The other major issue to consider is reduction of pollution but this would require specific expertise in this area to investigate. As far as noise reduction is concerned, this is not something trees are actually good at, and reduction in wind is far too difficult to quantify. We propose to approach Landscape and Urban Planning about publishing our reviews.”
Martin Kelly, TDAG Chair and Land Planning Director at Capita Property and Infrastructure, commented that “this is a very important step for urban trees. As practitioners it is vital that we work with evidence based research in order to make appropriate long-term decisions which are what is required if we are to have an effective well-distributed urban forest for the future benefit of our towns and cities. TDAG thanks both Fund4Trees for financial support and Professor Ennos and Dr Asrafur Rahman for their expertise in making this important piece of work possible."
LTOA seminar on Tuesday 7 October 2014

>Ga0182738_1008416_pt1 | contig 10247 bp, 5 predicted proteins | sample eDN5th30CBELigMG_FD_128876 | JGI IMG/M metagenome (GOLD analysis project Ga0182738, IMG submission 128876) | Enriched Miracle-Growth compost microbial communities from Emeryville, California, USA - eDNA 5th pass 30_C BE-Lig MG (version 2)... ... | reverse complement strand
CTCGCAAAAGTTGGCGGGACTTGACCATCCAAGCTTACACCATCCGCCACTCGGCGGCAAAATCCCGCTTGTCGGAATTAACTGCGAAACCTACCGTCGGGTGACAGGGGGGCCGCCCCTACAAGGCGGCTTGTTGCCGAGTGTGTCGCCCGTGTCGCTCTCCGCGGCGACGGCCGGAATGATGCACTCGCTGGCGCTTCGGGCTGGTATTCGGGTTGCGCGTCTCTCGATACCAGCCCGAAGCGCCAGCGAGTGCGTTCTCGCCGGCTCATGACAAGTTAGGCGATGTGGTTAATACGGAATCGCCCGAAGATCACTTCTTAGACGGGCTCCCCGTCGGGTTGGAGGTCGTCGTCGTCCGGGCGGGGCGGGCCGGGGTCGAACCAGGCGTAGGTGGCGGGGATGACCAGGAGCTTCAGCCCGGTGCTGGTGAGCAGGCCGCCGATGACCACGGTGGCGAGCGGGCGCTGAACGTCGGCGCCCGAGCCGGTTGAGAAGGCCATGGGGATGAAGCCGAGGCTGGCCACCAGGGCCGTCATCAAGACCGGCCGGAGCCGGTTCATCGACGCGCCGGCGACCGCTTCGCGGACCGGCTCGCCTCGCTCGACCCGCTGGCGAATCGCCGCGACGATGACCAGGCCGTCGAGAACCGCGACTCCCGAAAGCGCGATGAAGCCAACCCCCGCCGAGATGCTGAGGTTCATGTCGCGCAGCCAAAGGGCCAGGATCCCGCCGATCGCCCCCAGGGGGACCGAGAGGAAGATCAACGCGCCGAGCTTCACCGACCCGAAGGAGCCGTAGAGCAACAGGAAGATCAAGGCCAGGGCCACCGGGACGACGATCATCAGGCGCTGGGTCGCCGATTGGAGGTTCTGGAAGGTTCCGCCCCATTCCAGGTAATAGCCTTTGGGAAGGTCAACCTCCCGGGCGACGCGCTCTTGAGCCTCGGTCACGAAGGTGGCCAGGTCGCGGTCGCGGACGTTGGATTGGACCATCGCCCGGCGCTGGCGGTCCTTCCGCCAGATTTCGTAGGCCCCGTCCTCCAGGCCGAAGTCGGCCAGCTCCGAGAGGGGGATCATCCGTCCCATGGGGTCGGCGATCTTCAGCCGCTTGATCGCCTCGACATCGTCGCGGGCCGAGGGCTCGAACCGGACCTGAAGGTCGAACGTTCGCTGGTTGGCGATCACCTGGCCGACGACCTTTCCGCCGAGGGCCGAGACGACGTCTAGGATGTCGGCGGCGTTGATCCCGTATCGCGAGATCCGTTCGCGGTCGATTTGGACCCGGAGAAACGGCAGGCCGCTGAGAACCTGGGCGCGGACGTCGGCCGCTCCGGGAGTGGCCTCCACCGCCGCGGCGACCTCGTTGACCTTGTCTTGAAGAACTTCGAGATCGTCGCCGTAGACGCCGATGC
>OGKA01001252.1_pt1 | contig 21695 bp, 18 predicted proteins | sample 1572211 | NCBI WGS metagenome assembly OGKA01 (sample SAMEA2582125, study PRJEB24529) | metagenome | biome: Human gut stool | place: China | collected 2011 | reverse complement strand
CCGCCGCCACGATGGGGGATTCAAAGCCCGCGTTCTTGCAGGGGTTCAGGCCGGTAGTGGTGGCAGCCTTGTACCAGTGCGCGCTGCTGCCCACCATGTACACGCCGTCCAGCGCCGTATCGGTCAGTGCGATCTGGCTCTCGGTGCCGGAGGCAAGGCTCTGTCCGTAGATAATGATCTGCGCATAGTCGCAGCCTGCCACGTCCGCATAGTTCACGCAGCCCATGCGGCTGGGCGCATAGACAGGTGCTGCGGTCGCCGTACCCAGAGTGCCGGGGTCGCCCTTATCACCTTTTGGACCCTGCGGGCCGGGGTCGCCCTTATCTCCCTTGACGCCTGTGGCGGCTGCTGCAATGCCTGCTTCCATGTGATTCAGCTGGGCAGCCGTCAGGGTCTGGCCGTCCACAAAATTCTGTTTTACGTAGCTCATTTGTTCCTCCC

At London Borough of Redbridge
9.30am - Tea and coffee
10:00am - Introduction from new LTOA chair Richard Edwards
10.05am - John Parker, LTOA working party chair, Surface materials around trees in the hard landscape
10.15am - Lars Schultz-Christensen, Arborist in Copenhagen, Tree Planting in Copenhagen
11:00am - David Houghton, Tree planting for subsidence
11.20am - Questions
11.30am - Short break
11.40am - Brian Crane, Brian Crane & Associates, Initial results from a long term study of the effects of root damage on street trees
12.25pm - Dave Lofthouse, LTOA working party chair, OSCCA (Open Source Canopy Cover Audit)
12.45pm - Questions
1.00pm - Lunch at local pub sponsored by Barcham Trees
Thank you to Christian Sheldon and LB Redbridge for hosting the meeting and for providing tea, coffee and biscuits and to Barcham Trees for the lunch.
- Fund4Trees: Land's End to John O'Groats - Scotland update
- The Mayor’s Street Tree Initiative 2014-2015
- Arboriculture Association Conference Attracts Global Speaker Roster and Senior Health Figures
- Next Ride4Research Ride: Sunday - 14th September
- LTOA Elect New Executive Committee
- Kew Urban Forest Resilience - summary of the conference now available
- Update on the current LTOA working parties - July 2014
- What We Do & Do Not Know About the Physical Benefits of Urban Trees
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How to become a member
Members can attend, for free, the the LTOA meetings which are held four times a year and cover a wide range of tree related matters. Click here to find out how to become an associate member